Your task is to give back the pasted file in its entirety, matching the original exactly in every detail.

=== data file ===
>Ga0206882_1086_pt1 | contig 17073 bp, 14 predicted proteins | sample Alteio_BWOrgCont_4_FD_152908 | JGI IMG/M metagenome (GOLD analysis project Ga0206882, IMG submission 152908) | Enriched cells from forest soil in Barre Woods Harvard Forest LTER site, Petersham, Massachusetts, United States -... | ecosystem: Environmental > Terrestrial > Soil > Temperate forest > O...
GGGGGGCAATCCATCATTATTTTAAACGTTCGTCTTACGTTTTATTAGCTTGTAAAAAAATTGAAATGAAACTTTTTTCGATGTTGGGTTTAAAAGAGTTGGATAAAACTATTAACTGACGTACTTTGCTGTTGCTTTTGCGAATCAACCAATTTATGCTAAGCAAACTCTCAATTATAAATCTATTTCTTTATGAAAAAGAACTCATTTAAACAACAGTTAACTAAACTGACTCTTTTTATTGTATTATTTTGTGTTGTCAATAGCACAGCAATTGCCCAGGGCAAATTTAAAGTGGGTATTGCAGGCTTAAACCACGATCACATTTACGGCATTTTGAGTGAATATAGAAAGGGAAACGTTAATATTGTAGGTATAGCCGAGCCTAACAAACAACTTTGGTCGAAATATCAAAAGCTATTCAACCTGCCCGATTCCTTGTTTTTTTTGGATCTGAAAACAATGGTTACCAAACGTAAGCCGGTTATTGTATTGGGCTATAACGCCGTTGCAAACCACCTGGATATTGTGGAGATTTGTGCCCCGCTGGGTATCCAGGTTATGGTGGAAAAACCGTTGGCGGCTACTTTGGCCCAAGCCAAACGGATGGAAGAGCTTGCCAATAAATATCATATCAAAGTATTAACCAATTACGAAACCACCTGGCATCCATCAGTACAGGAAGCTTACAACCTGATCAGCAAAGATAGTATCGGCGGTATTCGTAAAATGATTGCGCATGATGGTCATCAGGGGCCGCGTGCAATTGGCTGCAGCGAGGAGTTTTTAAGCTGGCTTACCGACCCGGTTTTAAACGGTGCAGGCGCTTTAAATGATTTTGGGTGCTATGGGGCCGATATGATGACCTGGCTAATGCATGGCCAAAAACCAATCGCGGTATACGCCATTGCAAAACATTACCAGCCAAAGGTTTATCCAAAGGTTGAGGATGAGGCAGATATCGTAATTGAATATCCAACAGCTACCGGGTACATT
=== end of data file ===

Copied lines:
>Ga0206882_1086_pt1 | contig 17073 bp, 14 predicted proteins | sample Alteio_BWOrgCont_4_FD_152908 | JGI IMG/M metagenome (GOLD analysis project Ga0206882, IMG submission 152908) | Enriched cells from forest soil in Barre Woods Harvard Forest LTER site, Petersham, Massachusetts, United States -... | ecosystem: Environmental > Terrestrial > Soil > Temperate forest > O...
GGGGGGCAATCCATCATTATTTTAAACGTTCGTCTTACGTTTTATTAGCTTGTAAAAAAATTGAAATGAAACTTTTTTCGATGTTGGGTTTAAAAGAGTTGGATAAAACTATTAACTGACGTACTTTGCTGTTGCTTTTGCGAATCAACCAATTTATGCTAAGCAAACTCTCAATTATAAATCTATTTCTTTATGAAAAAGAACTCATTTAAACAACAGTTAACTAAACTGACTCTTTTTATTGTATTATTTTGTGTTGTCAATAGCACAGCAATTGCCCAGGGCAAATTTAAAGTGGGTATTGCAGGCTTAAACCACGATCACATTTACGGCATTTTGAGTGAATATAGAAAGGGAAACGTTAATATTGTAGGTATAGCCGAGCCTAACAAACAACTTTGGTCGAAATATCAAAAGCTATTCAACCTGCCCGATTCCTTGTTTTTTTTGGATCTGAAAACAATGGTTACCAAACGTAAGCCGGTTATTGTATTGGGCTATAACGCCGTTGCAAACCACCTGGATATTGTGGAGATTTGTGCCCCGCTGGGTATCCAGGTTATGGTGGAAAAACCGTTGGCGGCTACTTTGGCCCAAGCCAAACGGATGGAAGAGCTTGCCAATAAATATCATATCAAAGTATTAACCAATTACGAAACCACCTGGCATCCATCAGTACAGGAAGCTTACAACCTGATCAGCAAAGATAGTATCGGCGGTATTCGTAAAATGATTGCGCATGATGGTCATCAGGGGCCGCGTGCAATTGGCTGCAGCGAGGAGTTTTTAAGCTGGCTTACCGACCCGGTTTTAAACGGTGCAGGCGCTTTAAATGATTTTGGGTGCTATGGGGCCGATATGATGACCTGGCTAATGCATGGCCAAAAACCAATCGCGGTATACGCCATTGCAAAACATTACCAGCCAAAGGTTTATCCAAAGGTTGAGGATGAGGCAGATATCGTAATTGAATATCCAACAGCTACCGGGTACATT